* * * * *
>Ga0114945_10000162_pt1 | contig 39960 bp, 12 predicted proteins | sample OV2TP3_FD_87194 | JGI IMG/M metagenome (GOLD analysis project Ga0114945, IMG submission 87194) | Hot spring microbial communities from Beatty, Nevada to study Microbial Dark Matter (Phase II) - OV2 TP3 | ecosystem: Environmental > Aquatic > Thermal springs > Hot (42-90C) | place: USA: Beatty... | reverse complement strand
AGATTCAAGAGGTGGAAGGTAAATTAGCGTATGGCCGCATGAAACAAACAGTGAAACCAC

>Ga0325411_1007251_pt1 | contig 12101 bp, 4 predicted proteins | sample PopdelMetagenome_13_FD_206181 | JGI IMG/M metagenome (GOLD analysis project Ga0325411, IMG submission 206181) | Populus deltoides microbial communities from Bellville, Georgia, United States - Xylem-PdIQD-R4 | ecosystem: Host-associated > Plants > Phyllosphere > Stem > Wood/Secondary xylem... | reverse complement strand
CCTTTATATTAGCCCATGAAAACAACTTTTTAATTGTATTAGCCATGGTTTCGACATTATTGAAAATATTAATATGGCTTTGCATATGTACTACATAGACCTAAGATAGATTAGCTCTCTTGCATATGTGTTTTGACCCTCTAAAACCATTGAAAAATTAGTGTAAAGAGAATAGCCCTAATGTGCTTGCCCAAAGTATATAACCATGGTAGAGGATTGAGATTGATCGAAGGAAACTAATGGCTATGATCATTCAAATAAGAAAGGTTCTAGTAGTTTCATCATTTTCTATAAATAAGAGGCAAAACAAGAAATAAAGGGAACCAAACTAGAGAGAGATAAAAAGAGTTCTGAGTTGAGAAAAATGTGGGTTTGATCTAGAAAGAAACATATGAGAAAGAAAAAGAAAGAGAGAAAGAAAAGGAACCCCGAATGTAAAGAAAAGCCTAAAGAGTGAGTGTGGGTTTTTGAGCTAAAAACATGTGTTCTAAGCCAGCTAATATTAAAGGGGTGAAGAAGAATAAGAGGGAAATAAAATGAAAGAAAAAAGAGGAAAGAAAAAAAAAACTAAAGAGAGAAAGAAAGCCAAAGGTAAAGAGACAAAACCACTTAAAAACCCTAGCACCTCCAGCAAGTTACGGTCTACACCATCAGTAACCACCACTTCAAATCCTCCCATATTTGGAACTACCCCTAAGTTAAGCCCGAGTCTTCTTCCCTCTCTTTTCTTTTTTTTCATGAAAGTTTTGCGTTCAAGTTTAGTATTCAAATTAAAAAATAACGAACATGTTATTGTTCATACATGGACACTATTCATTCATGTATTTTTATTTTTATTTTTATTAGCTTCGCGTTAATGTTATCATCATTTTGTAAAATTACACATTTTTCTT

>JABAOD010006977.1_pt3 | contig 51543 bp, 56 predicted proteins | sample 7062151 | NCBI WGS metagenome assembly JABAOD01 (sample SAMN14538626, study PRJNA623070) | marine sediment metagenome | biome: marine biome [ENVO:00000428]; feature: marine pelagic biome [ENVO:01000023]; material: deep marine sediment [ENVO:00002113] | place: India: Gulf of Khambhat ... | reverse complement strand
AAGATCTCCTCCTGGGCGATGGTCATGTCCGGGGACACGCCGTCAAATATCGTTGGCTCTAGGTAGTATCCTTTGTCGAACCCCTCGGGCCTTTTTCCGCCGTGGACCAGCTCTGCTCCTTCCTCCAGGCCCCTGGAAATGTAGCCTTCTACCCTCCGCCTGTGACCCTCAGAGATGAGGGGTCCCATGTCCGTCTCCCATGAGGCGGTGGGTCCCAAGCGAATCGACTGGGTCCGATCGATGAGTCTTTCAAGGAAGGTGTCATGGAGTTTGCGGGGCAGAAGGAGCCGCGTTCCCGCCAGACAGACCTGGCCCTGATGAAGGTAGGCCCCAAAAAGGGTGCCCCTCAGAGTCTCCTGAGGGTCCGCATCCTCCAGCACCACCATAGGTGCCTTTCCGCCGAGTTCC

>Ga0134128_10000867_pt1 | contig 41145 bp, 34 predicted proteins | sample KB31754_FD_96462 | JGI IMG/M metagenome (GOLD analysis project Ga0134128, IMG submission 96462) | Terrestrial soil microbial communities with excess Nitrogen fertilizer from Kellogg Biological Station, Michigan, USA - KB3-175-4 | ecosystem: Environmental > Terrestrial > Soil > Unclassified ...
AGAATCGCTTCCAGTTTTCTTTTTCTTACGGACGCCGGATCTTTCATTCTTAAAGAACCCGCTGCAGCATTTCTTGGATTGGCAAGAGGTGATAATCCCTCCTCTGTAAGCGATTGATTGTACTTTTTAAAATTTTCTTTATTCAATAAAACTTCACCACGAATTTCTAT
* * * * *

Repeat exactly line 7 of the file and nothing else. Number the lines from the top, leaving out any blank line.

>Ga0134128_10000867_pt1 | contig 41145 bp, 34 predicted proteins | sample KB31754_FD_96462 | JGI IMG/M metagenome (GOLD analysis project Ga0134128, IMG submission 96462) | Terrestrial soil microbial communities with excess Nitrogen fertilizer from Kellogg Biological Station, Michigan, USA - KB3-175-4 | ecosystem: Environmental > Terrestrial > Soil > Unclassified ...